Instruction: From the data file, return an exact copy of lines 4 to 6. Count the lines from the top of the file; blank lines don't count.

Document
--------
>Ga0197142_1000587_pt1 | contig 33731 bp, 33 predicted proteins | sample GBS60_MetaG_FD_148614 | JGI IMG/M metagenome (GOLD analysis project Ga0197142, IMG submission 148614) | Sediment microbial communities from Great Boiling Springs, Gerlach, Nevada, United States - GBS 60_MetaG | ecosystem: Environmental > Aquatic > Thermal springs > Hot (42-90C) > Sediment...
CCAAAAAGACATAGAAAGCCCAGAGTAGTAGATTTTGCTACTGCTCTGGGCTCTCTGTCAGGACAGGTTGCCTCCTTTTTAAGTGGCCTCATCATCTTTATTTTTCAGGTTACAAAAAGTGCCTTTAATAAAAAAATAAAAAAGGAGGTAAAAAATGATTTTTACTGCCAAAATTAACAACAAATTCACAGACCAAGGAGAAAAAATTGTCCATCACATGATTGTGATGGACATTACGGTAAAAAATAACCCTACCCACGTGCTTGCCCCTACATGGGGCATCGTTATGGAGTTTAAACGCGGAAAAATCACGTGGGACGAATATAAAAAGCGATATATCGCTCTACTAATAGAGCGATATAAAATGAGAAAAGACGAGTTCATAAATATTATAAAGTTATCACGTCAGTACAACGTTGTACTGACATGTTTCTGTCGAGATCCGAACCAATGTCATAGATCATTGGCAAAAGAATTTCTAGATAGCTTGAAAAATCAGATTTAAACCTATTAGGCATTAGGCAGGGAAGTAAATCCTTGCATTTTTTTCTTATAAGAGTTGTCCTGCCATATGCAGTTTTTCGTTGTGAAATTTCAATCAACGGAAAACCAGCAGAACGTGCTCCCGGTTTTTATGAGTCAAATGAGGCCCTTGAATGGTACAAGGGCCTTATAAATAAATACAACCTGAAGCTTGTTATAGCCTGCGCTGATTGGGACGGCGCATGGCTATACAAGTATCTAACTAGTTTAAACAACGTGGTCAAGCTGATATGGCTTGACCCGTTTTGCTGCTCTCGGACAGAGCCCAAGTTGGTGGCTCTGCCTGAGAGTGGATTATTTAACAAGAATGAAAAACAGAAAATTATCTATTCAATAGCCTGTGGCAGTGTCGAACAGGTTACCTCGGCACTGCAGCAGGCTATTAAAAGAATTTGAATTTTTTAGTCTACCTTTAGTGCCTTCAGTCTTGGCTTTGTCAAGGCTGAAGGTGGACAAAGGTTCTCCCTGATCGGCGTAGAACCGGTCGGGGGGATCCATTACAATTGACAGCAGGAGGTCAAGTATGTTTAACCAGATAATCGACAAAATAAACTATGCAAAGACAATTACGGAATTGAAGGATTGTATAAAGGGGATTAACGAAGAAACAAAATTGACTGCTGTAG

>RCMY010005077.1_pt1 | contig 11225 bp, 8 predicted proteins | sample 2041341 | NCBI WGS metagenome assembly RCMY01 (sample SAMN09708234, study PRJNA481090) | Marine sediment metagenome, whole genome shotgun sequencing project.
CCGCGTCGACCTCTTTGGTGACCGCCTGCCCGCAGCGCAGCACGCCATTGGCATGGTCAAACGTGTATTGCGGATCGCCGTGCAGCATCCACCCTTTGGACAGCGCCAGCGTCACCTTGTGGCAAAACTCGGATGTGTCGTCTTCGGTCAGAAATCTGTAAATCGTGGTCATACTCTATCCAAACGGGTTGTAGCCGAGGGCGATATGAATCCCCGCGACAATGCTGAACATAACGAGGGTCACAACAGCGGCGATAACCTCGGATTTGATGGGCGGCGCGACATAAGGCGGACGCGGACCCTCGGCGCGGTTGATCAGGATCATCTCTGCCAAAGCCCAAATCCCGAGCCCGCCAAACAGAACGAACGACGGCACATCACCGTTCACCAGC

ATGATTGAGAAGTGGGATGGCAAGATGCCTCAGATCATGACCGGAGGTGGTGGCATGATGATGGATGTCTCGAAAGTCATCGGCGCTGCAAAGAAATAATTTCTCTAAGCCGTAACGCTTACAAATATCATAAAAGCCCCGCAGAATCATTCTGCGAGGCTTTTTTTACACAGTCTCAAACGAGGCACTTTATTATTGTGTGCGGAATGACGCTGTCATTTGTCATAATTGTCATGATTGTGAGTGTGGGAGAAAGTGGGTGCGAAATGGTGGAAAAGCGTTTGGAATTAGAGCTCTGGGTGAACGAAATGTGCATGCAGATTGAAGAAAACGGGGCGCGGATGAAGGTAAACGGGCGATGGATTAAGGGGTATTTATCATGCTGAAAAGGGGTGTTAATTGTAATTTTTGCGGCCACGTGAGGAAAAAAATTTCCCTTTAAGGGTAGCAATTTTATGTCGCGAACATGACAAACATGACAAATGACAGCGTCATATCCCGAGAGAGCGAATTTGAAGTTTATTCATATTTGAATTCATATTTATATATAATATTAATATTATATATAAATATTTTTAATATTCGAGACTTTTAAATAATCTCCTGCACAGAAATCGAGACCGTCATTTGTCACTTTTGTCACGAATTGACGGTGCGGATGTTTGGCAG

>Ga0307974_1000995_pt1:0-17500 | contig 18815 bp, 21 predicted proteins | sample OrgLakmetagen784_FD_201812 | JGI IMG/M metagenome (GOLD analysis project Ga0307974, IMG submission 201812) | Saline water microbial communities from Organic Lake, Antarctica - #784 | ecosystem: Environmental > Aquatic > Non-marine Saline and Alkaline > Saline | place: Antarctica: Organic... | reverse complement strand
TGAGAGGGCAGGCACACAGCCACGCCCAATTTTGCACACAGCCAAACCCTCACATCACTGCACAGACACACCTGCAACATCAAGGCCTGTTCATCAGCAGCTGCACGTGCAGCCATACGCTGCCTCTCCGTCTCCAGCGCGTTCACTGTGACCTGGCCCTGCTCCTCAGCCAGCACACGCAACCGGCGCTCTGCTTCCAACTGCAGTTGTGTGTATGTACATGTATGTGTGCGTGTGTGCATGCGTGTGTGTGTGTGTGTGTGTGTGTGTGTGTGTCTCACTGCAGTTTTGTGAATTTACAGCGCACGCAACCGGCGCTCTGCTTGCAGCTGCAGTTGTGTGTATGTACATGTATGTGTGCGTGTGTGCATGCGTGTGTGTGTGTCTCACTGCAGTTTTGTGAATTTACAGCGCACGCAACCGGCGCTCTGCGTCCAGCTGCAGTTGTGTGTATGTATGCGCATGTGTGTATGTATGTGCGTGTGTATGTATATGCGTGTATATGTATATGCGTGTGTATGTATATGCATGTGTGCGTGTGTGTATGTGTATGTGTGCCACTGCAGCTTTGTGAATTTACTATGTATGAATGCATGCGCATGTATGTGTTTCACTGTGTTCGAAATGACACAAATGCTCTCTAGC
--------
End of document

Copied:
CCGCGTCGACCTCTTTGGTGACCGCCTGCCCGCAGCGCAGCACGCCATTGGCATGGTCAAACGTGTATTGCGGATCGCCGTGCAGCATCCACCCTTTGGACAGCGCCAGCGTCACCTTGTGGCAAAACTCGGATGTGTCGTCTTCGGTCAGAAATCTGTAAATCGTGGTCATACTCTATCCAAACGGGTTGTAGCCGAGGGCGATATGAATCCCCGCGACAATGCTGAACATAACGAGGGTCACAACAGCGGCGATAACCTCGGATTTGATGGGCGGCGCGACATAAGGCGGACGCGGACCCTCGGCGCGGTTGATCAGGATCATCTCTGCCAAAGCCCAAATCCCGAGCCCGCCAAACAGAACGAACGACGGCACATCACCGTTCACCAGC

ATGATTGAGAAGTGGGATGGCAAGATGCCTCAGATCATGACCGGAGGTGGTGGCATGATGATGGATGTCTCGAAAGTCATCGGCGCTGCAAAGAAATAATTTCTCTAAGCCGTAACGCTTACAAATATCATAAAAGCCCCGCAGAATCATTCTGCGAGGCTTTTTTTACACAGTCTCAAACGAGGCACTTTATTATTGTGTGCGGAATGACGCTGTCATTTGTCATAATTGTCATGATTGTGAGTGTGGGAGAAAGTGGGTGCGAAATGGTGGAAAAGCGTTTGGAATTAGAGCTCTGGGTGAACGAAATGTGCATGCAGATTGAAGAAAACGGGGCGCGGATGAAGGTAAACGGGCGATGGATTAAGGGGTATTTATCATGCTGAAAAGGGGTGTTAATTGTAATTTTTGCGGCCACGTGAGGAAAAAAATTTCCCTTTAAGGGTAGCAATTTTATGTCGCGAACATGACAAACATGACAAATGACAGCGTCATATCCCGAGAGAGCGAATTTGAAGTTTATTCATATTTGAATTCATATTTATATATAATATTAATATTATATATAAATATTTTTAATATTCGAGACTTTTAAATAATCTCCTGCACAGAAATCGAGACCGTCATTTGTCACTTTTGTCACGAATTGACGGTGCGGATGTTTGGCAG

>Ga0307974_1000995_pt1:0-17500 | contig 18815 bp, 21 predicted proteins | sample OrgLakmetagen784_FD_201812 | JGI IMG/M metagenome (GOLD analysis project Ga0307974, IMG submission 201812) | Saline water microbial communities from Organic Lake, Antarctica - #784 | ecosystem: Environmental > Aquatic > Non-marine Saline and Alkaline > Saline | place: Antarctica: Organic... | reverse complement strand